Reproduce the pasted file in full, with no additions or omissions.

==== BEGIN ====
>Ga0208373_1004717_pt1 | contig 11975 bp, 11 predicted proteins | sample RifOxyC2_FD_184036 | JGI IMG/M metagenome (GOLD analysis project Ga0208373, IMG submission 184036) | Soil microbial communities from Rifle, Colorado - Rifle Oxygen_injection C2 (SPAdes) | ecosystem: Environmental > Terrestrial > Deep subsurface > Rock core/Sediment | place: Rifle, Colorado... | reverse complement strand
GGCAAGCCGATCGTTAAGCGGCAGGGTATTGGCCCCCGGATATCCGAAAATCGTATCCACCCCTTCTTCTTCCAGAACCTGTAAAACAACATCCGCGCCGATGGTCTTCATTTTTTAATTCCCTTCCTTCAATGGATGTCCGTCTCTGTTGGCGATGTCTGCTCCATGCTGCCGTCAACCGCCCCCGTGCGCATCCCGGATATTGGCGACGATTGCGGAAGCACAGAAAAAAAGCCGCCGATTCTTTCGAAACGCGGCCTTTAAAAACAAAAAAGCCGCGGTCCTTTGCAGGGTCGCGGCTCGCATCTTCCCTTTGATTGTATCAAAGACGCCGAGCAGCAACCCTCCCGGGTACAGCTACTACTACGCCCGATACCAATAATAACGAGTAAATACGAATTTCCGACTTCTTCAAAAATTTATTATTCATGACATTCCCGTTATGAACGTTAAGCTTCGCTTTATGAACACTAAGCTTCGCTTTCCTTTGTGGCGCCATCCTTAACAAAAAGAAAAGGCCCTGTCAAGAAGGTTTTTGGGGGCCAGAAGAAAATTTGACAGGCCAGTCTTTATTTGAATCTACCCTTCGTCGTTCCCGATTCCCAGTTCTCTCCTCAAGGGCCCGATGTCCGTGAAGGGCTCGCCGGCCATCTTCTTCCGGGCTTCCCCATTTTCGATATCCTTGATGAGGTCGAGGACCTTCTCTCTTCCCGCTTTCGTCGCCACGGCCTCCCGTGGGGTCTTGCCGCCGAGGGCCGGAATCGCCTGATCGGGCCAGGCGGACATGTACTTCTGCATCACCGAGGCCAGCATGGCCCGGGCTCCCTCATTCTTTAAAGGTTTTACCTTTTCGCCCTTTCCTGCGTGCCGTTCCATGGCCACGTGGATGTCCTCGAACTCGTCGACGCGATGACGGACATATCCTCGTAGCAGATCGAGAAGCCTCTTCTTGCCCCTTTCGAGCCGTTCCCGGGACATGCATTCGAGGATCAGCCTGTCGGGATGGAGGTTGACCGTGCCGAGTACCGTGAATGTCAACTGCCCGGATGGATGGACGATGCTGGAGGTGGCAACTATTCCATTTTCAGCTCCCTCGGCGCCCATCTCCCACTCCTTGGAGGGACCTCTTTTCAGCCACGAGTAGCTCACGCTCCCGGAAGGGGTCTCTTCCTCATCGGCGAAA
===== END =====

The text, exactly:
>Ga0208373_1004717_pt1 | contig 11975 bp, 11 predicted proteins | sample RifOxyC2_FD_184036 | JGI IMG/M metagenome (GOLD analysis project Ga0208373, IMG submission 184036) | Soil microbial communities from Rifle, Colorado - Rifle Oxygen_injection C2 (SPAdes) | ecosystem: Environmental > Terrestrial > Deep subsurface > Rock core/Sediment | place: Rifle, Colorado... | reverse complement strand
GGCAAGCCGATCGTTAAGCGGCAGGGTATTGGCCCCCGGATATCCGAAAATCGTATCCACCCCTTCTTCTTCCAGAACCTGTAAAACAACATCCGCGCCGATGGTCTTCATTTTTTAATTCCCTTCCTTCAATGGATGTCCGTCTCTGTTGGCGATGTCTGCTCCATGCTGCCGTCAACCGCCCCCGTGCGCATCCCGGATATTGGCGACGATTGCGGAAGCACAGAAAAAAAGCCGCCGATTCTTTCGAAACGCGGCCTTTAAAAACAAAAAAGCCGCGGTCCTTTGCAGGGTCGCGGCTCGCATCTTCCCTTTGATTGTATCAAAGACGCCGAGCAGCAACCCTCCCGGGTACAGCTACTACTACGCCCGATACCAATAATAACGAGTAAATACGAATTTCCGACTTCTTCAAAAATTTATTATTCATGACATTCCCGTTATGAACGTTAAGCTTCGCTTTATGAACACTAAGCTTCGCTTTCCTTTGTGGCGCCATCCTTAACAAAAAGAAAAGGCCCTGTCAAGAAGGTTTTTGGGGGCCAGAAGAAAATTTGACAGGCCAGTCTTTATTTGAATCTACCCTTCGTCGTTCCCGATTCCCAGTTCTCTCCTCAAGGGCCCGATGTCCGTGAAGGGCTCGCCGGCCATCTTCTTCCGGGCTTCCCCATTTTCGATATCCTTGATGAGGTCGAGGACCTTCTCTCTTCCCGCTTTCGTCGCCACGGCCTCCCGTGGGGTCTTGCCGCCGAGGGCCGGAATCGCCTGATCGGGCCAGGCGGACATGTACTTCTGCATCACCGAGGCCAGCATGGCCCGGGCTCCCTCATTCTTTAAAGGTTTTACCTTTTCGCCCTTTCCTGCGTGCCGTTCCATGGCCACGTGGATGTCCTCGAACTCGTCGACGCGATGACGGACATATCCTCGTAGCAGATCGAGAAGCCTCTTCTTGCCCCTTTCGAGCCGTTCCCGGGACATGCATTCGAGGATCAGCCTGTCGGGATGGAGGTTGACCGTGCCGAGTACCGTGAATGTCAACTGCCCGGATGGATGGACGATGCTGGAGGTGGCAACTATTCCATTTTCAGCTCCCTCGGCGCCCATCTCCCACTCCTTGGAGGGACCTCTTTTCAGCCACGAGTAGCTCACGCTCCCGGAAGGGGTCTCTTCCTCATCGGCGAAA